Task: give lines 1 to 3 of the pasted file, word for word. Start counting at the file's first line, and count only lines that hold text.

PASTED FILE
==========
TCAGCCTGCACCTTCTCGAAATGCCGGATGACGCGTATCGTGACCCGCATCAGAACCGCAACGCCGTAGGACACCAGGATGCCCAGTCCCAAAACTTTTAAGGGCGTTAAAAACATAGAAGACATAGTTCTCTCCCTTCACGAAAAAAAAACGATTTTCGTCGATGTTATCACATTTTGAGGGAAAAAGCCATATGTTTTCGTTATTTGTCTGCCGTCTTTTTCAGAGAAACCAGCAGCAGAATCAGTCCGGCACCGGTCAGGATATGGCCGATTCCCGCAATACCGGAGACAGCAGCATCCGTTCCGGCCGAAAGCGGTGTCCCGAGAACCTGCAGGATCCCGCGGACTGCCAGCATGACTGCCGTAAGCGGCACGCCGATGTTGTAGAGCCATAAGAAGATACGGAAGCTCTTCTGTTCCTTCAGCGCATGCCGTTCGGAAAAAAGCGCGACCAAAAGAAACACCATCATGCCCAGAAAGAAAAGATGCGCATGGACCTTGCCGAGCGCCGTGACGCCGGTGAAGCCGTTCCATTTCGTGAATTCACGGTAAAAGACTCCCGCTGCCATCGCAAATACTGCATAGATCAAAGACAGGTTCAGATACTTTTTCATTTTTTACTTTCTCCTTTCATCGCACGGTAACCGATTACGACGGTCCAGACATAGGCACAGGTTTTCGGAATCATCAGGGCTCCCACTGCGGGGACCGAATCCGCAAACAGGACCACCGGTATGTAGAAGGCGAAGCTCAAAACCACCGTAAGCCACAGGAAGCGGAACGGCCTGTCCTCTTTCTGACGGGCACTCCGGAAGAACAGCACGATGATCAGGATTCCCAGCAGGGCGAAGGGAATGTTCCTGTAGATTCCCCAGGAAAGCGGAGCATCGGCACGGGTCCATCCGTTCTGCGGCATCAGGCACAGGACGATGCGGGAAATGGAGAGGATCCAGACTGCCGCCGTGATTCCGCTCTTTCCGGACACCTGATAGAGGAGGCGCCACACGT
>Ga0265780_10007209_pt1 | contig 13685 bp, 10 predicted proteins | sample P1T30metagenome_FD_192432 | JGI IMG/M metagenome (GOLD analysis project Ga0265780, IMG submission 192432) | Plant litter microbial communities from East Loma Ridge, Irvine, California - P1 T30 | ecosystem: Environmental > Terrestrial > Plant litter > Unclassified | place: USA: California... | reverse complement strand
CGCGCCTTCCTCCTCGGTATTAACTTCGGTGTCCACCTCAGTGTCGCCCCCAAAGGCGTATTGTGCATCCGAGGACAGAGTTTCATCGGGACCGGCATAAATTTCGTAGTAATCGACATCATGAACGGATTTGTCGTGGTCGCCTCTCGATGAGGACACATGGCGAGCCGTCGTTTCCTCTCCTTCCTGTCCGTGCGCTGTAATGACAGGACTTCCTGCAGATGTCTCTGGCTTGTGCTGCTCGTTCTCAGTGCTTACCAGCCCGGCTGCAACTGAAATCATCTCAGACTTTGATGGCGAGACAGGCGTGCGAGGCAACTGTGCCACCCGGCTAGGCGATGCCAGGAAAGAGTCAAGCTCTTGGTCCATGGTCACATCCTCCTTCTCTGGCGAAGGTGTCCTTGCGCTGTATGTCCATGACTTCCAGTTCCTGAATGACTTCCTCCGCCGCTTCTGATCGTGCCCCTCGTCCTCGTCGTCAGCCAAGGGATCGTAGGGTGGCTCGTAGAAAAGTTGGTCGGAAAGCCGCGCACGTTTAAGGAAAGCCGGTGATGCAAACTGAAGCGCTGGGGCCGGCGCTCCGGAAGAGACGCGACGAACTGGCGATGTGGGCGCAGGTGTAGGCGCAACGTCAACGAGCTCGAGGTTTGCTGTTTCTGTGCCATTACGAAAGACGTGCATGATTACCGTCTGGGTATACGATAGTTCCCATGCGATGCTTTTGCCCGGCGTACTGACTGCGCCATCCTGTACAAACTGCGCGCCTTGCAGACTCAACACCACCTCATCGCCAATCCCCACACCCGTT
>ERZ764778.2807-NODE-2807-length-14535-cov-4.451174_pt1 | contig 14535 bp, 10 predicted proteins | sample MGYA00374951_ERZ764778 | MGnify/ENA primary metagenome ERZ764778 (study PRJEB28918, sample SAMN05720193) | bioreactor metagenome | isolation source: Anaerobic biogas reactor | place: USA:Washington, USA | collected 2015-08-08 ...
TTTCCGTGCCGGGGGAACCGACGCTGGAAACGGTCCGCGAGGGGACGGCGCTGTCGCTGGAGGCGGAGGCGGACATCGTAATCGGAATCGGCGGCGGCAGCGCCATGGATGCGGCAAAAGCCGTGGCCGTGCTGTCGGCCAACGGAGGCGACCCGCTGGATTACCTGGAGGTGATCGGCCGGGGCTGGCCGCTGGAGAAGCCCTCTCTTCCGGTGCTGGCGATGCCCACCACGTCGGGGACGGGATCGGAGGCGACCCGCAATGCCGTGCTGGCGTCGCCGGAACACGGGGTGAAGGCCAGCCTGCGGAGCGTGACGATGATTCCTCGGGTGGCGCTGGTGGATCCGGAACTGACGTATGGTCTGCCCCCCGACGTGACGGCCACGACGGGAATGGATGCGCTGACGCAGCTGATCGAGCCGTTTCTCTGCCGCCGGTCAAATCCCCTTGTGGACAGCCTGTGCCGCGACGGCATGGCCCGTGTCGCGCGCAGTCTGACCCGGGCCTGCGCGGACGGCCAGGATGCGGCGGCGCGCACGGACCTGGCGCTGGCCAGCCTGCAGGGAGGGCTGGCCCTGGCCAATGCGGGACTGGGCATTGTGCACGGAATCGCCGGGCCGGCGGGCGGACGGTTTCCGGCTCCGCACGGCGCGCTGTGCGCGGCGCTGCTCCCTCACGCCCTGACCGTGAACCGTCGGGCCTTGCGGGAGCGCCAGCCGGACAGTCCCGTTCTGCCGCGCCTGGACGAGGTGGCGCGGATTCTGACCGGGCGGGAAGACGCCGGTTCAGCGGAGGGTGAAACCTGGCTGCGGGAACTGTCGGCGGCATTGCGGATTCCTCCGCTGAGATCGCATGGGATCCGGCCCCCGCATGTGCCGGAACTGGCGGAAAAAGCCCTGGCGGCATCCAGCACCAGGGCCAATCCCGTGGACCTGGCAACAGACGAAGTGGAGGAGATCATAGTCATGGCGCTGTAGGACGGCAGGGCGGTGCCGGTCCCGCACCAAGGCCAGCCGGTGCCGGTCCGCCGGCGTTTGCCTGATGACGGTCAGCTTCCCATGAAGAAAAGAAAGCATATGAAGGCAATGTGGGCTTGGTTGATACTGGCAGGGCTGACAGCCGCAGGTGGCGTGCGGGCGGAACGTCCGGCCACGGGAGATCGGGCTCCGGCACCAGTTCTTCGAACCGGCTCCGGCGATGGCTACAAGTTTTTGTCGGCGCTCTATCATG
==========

TCAGCCTGCACCTTCTCGAAATGCCGGATGACGCGTATCGTGACCCGCATCAGAACCGCAACGCCGTAGGACACCAGGATGCCCAGTCCCAAAACTTTTAAGGGCGTTAAAAACATAGAAGACATAGTTCTCTCCCTTCACGAAAAAAAAACGATTTTCGTCGATGTTATCACATTTTGAGGGAAAAAGCCATATGTTTTCGTTATTTGTCTGCCGTCTTTTTCAGAGAAACCAGCAGCAGAATCAGTCCGGCACCGGTCAGGATATGGCCGATTCCCGCAATACCGGAGACAGCAGCATCCGTTCCGGCCGAAAGCGGTGTCCCGAGAACCTGCAGGATCCCGCGGACTGCCAGCATGACTGCCGTAAGCGGCACGCCGATGTTGTAGAGCCATAAGAAGATACGGAAGCTCTTCTGTTCCTTCAGCGCATGCCGTTCGGAAAAAAGCGCGACCAAAAGAAACACCATCATGCCCAGAAAGAAAAGATGCGCATGGACCTTGCCGAGCGCCGTGACGCCGGTGAAGCCGTTCCATTTCGTGAATTCACGGTAAAAGACTCCCGCTGCCATCGCAAATACTGCATAGATCAAAGACAGGTTCAGATACTTTTTCATTTTTTACTTTCTCCTTTCATCGCACGGTAACCGATTACGACGGTCCAGACATAGGCACAGGTTTTCGGAATCATCAGGGCTCCCACTGCGGGGACCGAATCCGCAAACAGGACCACCGGTATGTAGAAGGCGAAGCTCAAAACCACCGTAAGCCACAGGAAGCGGAACGGCCTGTCCTCTTTCTGACGGGCACTCCGGAAGAACAGCACGATGATCAGGATTCCCAGCAGGGCGAAGGGAATGTTCCTGTAGATTCCCCAGGAAAGCGGAGCATCGGCACGGGTCCATCCGTTCTGCGGCATCAGGCACAGGACGATGCGGGAAATGGAGAGGATCCAGACTGCCGCCGTGATTCCGCTCTTTCCGGACACCTGATAGAGGAGGCGCCACACGT
>Ga0265780_10007209_pt1 | contig 13685 bp, 10 predicted proteins | sample P1T30metagenome_FD_192432 | JGI IMG/M metagenome (GOLD analysis project Ga0265780, IMG submission 192432) | Plant litter microbial communities from East Loma Ridge, Irvine, California - P1 T30 | ecosystem: Environmental > Terrestrial > Plant litter > Unclassified | place: USA: California... | reverse complement strand
CGCGCCTTCCTCCTCGGTATTAACTTCGGTGTCCACCTCAGTGTCGCCCCCAAAGGCGTATTGTGCATCCGAGGACAGAGTTTCATCGGGACCGGCATAAATTTCGTAGTAATCGACATCATGAACGGATTTGTCGTGGTCGCCTCTCGATGAGGACACATGGCGAGCCGTCGTTTCCTCTCCTTCCTGTCCGTGCGCTGTAATGACAGGACTTCCTGCAGATGTCTCTGGCTTGTGCTGCTCGTTCTCAGTGCTTACCAGCCCGGCTGCAACTGAAATCATCTCAGACTTTGATGGCGAGACAGGCGTGCGAGGCAACTGTGCCACCCGGCTAGGCGATGCCAGGAAAGAGTCAAGCTCTTGGTCCATGGTCACATCCTCCTTCTCTGGCGAAGGTGTCCTTGCGCTGTATGTCCATGACTTCCAGTTCCTGAATGACTTCCTCCGCCGCTTCTGATCGTGCCCCTCGTCCTCGTCGTCAGCCAAGGGATCGTAGGGTGGCTCGTAGAAAAGTTGGTCGGAAAGCCGCGCACGTTTAAGGAAAGCCGGTGATGCAAACTGAAGCGCTGGGGCCGGCGCTCCGGAAGAGACGCGACGAACTGGCGATGTGGGCGCAGGTGTAGGCGCAACGTCAACGAGCTCGAGGTTTGCTGTTTCTGTGCCATTACGAAAGACGTGCATGATTACCGTCTGGGTATACGATAGTTCCCATGCGATGCTTTTGCCCGGCGTACTGACTGCGCCATCCTGTACAAACTGCGCGCCTTGCAGACTCAACACCACCTCATCGCCAATCCCCACACCCGTT